Ducking the low door into Mao’s house, one quickly notices the numerous packets of Zhongnanhai cigarettes, the Chairman’s favorite brand, left scattered reverentially about the small rooms by today’s visitors. As when watching the flower-bearing, genuflecting tourists at Tiananmen Square’s Mao Zedong Memorial Hall, the observer is left wondering about the continued respect still so regularly exhibited towards the man. Aside from the ongoing effects of official propaganda, perhaps one answer lies in the contradictions of his character; he was responsible for catastrophic policies like Great Leap Forward and the Cultural Revolution, yet also was a celebrated poet. In the poem “Xue,” or “Snow,” he described the icy landscape he saw around him in the local winter – snow-capped mountains dancing like silver snakes, highlands as wax elephants vying with the sky. This northern land, he writes, has produced many a hero – the first emperor, Genghis Khan; but to Mao, none of them had poetry in their soul. For truly great men, “look to today” – a stunning declaration of confidence at a time when the Red Army was close to defeat.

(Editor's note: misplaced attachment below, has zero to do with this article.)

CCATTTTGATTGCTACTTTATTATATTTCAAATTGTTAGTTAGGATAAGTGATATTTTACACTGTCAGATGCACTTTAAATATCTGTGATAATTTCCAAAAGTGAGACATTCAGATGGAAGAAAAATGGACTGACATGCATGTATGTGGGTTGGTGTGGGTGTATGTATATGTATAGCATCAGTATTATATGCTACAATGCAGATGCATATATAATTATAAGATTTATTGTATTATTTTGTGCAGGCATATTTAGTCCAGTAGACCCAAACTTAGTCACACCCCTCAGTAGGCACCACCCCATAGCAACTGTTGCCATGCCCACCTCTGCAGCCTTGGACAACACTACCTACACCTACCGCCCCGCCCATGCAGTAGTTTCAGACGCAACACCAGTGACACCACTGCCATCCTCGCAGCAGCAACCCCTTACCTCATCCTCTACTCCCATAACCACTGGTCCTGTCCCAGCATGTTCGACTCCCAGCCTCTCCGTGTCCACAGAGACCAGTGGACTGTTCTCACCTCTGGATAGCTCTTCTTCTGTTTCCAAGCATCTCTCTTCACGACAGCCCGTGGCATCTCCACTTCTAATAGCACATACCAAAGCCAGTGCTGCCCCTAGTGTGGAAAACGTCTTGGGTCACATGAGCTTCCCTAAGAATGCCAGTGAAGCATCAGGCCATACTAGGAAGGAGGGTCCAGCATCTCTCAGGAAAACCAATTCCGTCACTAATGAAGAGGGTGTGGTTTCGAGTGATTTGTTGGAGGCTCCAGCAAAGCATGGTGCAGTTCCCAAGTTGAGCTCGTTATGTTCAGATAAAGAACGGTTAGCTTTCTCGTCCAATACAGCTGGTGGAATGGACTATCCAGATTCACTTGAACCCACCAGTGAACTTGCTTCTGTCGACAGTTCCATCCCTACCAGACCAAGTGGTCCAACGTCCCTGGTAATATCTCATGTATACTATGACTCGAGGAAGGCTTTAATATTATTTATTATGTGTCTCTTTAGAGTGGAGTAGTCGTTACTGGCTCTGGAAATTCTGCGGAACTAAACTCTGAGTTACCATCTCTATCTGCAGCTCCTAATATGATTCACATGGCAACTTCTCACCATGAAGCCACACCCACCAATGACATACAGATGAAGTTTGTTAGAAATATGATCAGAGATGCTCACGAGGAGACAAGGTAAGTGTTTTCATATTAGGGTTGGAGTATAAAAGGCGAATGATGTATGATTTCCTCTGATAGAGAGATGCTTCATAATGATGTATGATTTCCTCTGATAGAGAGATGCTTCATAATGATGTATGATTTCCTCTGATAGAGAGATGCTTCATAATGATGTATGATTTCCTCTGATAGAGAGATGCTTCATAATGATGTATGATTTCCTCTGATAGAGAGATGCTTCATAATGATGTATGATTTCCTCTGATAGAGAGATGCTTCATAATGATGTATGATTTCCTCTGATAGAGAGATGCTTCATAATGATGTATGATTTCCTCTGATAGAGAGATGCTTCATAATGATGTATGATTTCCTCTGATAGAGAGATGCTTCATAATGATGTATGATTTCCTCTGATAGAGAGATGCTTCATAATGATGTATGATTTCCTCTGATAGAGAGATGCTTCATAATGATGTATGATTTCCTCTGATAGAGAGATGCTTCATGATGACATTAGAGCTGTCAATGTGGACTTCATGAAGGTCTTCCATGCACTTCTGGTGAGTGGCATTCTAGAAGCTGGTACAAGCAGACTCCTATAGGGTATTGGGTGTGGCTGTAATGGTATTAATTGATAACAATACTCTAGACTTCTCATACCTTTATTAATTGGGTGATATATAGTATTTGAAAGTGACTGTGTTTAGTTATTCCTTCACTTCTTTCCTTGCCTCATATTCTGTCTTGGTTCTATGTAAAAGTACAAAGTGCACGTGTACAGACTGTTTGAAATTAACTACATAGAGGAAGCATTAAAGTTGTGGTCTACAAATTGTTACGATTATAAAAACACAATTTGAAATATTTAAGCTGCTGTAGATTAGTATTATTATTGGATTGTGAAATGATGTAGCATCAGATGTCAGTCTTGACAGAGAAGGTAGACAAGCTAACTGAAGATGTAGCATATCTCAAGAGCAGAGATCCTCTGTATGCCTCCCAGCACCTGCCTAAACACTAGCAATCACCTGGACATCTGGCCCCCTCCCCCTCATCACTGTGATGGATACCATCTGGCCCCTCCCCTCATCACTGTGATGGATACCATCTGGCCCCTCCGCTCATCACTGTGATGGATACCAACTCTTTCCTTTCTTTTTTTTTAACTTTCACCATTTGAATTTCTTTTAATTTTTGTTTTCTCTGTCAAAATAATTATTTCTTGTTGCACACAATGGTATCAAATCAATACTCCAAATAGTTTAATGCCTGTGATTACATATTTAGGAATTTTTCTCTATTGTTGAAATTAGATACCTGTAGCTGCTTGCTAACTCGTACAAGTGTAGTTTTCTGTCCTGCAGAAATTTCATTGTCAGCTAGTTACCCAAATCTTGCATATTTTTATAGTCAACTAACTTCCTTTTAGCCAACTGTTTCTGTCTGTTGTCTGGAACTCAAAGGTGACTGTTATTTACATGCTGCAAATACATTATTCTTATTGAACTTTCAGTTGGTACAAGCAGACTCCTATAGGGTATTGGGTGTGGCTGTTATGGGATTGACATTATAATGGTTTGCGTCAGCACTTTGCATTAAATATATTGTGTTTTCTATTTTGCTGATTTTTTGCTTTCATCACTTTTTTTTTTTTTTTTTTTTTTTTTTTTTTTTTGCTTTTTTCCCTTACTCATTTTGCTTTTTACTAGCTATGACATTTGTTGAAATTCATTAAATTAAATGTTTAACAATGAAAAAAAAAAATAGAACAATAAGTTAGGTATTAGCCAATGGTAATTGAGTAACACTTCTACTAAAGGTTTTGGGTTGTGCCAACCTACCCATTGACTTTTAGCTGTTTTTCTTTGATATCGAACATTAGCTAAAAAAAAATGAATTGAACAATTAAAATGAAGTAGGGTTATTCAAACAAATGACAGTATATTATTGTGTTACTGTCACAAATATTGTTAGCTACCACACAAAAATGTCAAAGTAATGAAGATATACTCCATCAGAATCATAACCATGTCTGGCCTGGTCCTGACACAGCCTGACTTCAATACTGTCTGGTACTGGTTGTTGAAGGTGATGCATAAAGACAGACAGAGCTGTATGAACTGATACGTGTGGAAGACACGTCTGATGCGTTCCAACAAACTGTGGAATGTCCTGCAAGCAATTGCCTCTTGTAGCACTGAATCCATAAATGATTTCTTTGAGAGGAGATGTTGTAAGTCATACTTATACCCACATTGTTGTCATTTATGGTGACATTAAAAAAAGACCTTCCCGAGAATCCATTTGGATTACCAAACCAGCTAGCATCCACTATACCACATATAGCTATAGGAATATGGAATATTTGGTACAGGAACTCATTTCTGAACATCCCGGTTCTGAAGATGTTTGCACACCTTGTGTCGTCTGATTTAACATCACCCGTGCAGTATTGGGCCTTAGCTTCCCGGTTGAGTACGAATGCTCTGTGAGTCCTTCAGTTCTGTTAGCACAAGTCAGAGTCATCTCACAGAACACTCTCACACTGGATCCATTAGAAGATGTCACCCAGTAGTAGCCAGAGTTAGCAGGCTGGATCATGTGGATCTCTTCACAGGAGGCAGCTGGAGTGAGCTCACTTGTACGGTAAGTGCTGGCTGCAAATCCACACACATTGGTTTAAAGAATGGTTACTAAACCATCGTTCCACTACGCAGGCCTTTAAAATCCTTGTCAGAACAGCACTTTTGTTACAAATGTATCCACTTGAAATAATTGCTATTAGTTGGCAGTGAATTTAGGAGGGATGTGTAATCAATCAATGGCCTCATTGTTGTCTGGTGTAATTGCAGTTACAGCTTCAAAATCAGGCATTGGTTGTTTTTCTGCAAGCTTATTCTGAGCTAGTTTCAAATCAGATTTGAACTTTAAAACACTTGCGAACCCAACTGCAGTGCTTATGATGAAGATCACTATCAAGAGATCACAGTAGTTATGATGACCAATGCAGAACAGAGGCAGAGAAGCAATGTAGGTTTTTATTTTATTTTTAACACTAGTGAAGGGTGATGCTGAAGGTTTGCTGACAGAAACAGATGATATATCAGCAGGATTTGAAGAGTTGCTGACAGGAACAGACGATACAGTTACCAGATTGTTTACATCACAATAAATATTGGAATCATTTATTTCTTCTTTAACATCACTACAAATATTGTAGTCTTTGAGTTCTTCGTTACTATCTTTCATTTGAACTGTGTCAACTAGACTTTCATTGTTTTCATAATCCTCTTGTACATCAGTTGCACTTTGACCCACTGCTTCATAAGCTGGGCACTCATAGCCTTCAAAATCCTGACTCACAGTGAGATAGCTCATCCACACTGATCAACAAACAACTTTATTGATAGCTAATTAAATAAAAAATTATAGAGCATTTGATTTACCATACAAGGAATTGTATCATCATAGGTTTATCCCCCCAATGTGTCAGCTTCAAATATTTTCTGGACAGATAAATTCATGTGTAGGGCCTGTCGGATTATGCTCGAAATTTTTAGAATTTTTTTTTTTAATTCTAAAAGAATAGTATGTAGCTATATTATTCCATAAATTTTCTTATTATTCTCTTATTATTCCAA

Yan’an remains dominated by the mythology of his epic victory. A huge statue of Mao, arm uplifted in benediction, commands the square around the city’s Revolutionary Museum, and dotted around the city are the sights of revolutionary remembrance. For a small fee, Communist uniforms may be purchased at many of these, all the better to pose. Everywhere billboards advertise “red” shows of revolutionary song and dance, servicing the “red yuan” of domestic tourists. As might be expected, the Revolutionary Museum contains the triumphalist account of Yan’an’s past. Showcasing the remarkable story of Communist ascendancy in China the exhibits are once again largely in Chinese, with only brief English introductions. Pictures, however, give eloquent testimony of the privations endured here, on the Long March, and during the Civil War. Pointing to a picture of Zhang Xueliang, the northern warlord whose 1936 capture and manipulation of Chiang Kai-shek forced a détente between the Communists and Nationalists, thus changing the course of China’s history, I created a minor stir by using the word “pantu” (“traitor”), to describe his relationship to Chiang. No, I was told – “aiguozhe,” “patriot.” I felt it best not to press the point.